Higher education must be a three-dimensional deal, one that includes acquiring knowledge, developing skills for the workplace, and having meaningful experiences to shape learners for a lifetime
Last summer, I had a unique opportunity to visit one of the most successful business families in Dhaka, Bangladesh during an academic trip there, along with another New York professor. The family, one of whose members I had taught here in the States a few years earlier, has an impressive business empire in the country. At one point, when the conversation turned to education, one of our hosts lamented that their company too often had to look beyond Bangladeshi universities for top talent. I asked why.
Graduates of local universities, he said, had solid academic knowledge of the subjects. “But if I give them a business problem and ask how they’d solve it, they give me a textbook answer.” That remark made me think about the challenges of higher education across South Asia for quite some time.
Knowledge isn’t enough
Analyzing a business situation, one could say, requires skills that can only be learned after joining the workforce. Colleges are designed to impart knowledge, one could argue, to lay the foundation of the disciplines. Indeed, this view of college should not be considered outdated. Colleges should not be asked to just prepare students for jobs. They are centers of learning that must shape habits of mind and inculcate productive perspectives on society and profession for a lifetime. Job preparation can be done by a career center on campus.
But the real question is not whether college and university education should be “practical”; it is how to balance different demands and emerging challenges. As I discuss in this essay, higher education must be a three-dimensional deal, one that includes acquiring knowledge, developing skills for the workplace and for lifelong learning, and having meaningful experiences that shape the mind and instill values. Let me unpack.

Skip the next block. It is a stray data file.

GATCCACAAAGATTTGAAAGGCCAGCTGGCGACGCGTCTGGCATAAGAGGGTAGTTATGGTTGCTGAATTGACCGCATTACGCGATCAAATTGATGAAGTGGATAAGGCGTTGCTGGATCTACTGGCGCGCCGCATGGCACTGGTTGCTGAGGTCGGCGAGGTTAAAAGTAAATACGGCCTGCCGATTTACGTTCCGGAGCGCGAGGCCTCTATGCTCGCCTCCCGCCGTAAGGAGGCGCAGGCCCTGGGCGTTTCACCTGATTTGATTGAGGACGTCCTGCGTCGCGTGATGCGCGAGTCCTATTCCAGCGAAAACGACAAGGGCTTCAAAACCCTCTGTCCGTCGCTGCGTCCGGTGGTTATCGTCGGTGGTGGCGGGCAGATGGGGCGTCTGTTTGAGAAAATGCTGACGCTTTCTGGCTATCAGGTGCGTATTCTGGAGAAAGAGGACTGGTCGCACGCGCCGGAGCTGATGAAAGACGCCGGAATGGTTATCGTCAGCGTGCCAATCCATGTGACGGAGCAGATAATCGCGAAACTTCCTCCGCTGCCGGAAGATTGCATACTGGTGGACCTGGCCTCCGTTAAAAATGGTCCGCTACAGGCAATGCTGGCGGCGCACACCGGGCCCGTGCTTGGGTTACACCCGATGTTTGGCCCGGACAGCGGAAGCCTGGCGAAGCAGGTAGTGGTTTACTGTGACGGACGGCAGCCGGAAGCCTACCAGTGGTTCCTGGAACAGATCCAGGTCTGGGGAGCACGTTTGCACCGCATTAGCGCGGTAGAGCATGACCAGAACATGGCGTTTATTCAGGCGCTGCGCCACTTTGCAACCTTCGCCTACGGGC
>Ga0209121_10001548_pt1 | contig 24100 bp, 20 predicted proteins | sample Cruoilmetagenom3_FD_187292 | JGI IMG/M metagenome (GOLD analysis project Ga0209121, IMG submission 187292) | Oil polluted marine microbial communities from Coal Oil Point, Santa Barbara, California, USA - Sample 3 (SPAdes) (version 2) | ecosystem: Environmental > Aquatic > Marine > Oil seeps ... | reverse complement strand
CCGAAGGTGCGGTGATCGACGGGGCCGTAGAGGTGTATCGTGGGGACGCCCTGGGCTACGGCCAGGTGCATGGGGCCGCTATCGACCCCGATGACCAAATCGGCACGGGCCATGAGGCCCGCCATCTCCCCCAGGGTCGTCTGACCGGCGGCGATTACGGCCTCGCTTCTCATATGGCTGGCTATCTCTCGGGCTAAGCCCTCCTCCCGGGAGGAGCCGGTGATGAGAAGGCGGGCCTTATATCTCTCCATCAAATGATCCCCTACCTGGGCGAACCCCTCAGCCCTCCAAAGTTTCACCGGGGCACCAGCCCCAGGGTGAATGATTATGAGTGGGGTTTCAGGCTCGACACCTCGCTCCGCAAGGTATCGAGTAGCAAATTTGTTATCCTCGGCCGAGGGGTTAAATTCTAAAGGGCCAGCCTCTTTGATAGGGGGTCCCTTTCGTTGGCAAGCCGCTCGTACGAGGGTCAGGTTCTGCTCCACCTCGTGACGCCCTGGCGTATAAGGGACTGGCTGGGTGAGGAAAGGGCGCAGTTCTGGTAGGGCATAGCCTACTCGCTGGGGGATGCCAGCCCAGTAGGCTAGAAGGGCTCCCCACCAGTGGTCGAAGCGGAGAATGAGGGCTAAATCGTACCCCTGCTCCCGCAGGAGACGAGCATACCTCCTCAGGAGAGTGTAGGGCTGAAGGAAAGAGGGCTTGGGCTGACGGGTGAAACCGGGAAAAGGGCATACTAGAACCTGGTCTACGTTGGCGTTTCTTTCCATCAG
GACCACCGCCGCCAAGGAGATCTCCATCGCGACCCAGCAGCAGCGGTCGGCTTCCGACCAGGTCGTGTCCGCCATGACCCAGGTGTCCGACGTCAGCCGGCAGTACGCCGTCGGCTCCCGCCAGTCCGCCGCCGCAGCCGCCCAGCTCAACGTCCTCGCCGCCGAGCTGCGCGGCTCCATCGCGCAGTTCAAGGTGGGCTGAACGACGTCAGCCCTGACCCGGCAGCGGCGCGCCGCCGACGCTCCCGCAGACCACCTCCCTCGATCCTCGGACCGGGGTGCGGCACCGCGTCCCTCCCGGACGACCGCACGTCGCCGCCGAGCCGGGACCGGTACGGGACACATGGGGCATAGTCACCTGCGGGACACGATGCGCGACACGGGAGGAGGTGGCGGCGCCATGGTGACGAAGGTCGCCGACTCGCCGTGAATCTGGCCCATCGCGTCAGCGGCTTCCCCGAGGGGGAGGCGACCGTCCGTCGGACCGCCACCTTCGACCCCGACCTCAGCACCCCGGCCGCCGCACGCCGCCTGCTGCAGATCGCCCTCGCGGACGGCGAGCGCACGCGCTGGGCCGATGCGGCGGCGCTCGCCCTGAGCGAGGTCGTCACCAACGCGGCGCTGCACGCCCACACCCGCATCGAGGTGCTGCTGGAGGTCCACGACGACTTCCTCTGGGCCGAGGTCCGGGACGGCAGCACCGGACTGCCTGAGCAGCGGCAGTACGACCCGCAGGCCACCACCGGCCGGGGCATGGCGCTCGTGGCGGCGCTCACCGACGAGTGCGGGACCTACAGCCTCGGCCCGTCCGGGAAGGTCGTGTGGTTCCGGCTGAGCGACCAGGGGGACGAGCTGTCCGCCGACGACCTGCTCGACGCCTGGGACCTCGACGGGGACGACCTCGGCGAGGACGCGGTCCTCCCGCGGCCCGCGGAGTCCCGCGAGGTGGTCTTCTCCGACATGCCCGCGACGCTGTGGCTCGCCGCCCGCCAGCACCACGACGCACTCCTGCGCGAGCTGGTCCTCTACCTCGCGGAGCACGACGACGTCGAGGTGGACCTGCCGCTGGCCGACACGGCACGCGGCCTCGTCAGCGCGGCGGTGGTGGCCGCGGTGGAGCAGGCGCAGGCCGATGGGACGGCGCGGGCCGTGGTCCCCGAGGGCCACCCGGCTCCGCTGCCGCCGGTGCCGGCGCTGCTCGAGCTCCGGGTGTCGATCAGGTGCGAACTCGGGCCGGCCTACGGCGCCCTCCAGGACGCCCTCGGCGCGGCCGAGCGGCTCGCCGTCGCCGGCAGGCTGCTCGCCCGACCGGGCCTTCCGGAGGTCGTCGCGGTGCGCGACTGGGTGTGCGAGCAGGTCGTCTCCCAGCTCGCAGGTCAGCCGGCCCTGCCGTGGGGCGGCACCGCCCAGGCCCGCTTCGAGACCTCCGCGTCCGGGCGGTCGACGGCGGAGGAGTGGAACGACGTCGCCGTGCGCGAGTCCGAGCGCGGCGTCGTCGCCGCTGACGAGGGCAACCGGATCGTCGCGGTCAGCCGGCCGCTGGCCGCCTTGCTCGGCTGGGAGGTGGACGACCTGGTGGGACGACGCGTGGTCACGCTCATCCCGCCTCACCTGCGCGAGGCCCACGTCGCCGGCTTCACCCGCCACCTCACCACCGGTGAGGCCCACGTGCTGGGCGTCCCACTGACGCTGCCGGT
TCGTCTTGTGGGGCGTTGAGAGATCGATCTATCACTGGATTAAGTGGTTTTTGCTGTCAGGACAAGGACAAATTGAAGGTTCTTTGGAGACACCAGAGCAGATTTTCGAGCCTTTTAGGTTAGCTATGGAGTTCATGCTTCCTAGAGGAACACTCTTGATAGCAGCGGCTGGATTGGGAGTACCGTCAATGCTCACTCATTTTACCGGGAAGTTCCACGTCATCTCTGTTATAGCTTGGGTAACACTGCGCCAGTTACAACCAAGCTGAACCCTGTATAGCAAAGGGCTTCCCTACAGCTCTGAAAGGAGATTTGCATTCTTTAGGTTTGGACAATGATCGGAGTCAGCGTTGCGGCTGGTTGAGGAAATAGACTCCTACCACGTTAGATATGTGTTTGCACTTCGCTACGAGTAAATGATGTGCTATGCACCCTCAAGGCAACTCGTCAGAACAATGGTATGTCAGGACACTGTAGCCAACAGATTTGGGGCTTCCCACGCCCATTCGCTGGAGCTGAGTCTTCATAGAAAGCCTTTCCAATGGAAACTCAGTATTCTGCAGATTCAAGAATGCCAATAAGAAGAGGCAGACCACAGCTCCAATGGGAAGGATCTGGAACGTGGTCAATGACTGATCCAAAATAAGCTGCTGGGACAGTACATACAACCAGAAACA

In many parts of the world, higher education (in most subjects) remains dominated by the first dimension, knowledge. The triangle is often a straight line, so to speak. Curricula often focus on mastering content; institutions and their academic staff simply help students memorize what the books say, mainly for the exams. Teachers can be excellent by simply explaining well what someone else has said in textbooks, rather than having to be researchers and generators of new knowledge themselves, helping students learn how to explore issues and apply knowledge to life and professions. Students and their parents view exams and marks on transcripts as the end goal of education, rather than as a measuring rod needed for teachers and schools to adjust teaching and learning, to determine where more support is needed. Books and other curricular resources are not just seen as educational “material” but as the curriculum itself.
Needless to say, understanding and remembering what textbooks say doesn’t prepare a person very well for any profession or for life beyond it. Knowledge of a field of study isn’t enough for success in any profession or society in today’s world.